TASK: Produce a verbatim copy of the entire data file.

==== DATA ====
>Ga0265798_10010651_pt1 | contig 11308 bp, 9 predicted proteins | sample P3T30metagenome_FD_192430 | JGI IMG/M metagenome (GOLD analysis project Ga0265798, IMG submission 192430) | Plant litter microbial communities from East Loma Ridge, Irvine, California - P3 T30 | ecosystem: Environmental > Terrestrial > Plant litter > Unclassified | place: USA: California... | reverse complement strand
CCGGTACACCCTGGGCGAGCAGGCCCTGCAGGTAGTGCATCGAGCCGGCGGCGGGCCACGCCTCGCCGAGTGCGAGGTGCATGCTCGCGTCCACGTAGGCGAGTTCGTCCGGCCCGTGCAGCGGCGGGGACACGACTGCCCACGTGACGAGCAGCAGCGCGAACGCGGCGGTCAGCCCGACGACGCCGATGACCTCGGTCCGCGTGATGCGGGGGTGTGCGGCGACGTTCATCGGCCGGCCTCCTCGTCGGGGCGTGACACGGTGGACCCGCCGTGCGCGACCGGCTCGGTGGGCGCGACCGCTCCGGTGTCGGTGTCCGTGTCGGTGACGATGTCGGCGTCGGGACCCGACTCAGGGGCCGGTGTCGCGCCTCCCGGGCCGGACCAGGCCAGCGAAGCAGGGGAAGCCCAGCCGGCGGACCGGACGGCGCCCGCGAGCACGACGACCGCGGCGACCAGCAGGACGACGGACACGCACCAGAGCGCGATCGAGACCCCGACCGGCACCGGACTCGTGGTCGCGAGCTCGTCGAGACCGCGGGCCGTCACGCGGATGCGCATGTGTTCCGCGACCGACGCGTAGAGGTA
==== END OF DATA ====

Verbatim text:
>Ga0265798_10010651_pt1 | contig 11308 bp, 9 predicted proteins | sample P3T30metagenome_FD_192430 | JGI IMG/M metagenome (GOLD analysis project Ga0265798, IMG submission 192430) | Plant litter microbial communities from East Loma Ridge, Irvine, California - P3 T30 | ecosystem: Environmental > Terrestrial > Plant litter > Unclassified | place: USA: California... | reverse complement strand
CCGGTACACCCTGGGCGAGCAGGCCCTGCAGGTAGTGCATCGAGCCGGCGGCGGGCCACGCCTCGCCGAGTGCGAGGTGCATGCTCGCGTCCACGTAGGCGAGTTCGTCCGGCCCGTGCAGCGGCGGGGACACGACTGCCCACGTGACGAGCAGCAGCGCGAACGCGGCGGTCAGCCCGACGACGCCGATGACCTCGGTCCGCGTGATGCGGGGGTGTGCGGCGACGTTCATCGGCCGGCCTCCTCGTCGGGGCGTGACACGGTGGACCCGCCGTGCGCGACCGGCTCGGTGGGCGCGACCGCTCCGGTGTCGGTGTCCGTGTCGGTGACGATGTCGGCGTCGGGACCCGACTCAGGGGCCGGTGTCGCGCCTCCCGGGCCGGACCAGGCCAGCGAAGCAGGGGAAGCCCAGCCGGCGGACCGGACGGCGCCCGCGAGCACGACGACCGCGGCGACCAGCAGGACGACGGACACGCACCAGAGCGCGATCGAGACCCCGACCGGCACCGGACTCGTGGTCGCGAGCTCGTCGAGACCGCGGGCCGTCACGCGGATGCGCATGTGTTCCGCGACCGACGCGTAGAGGTA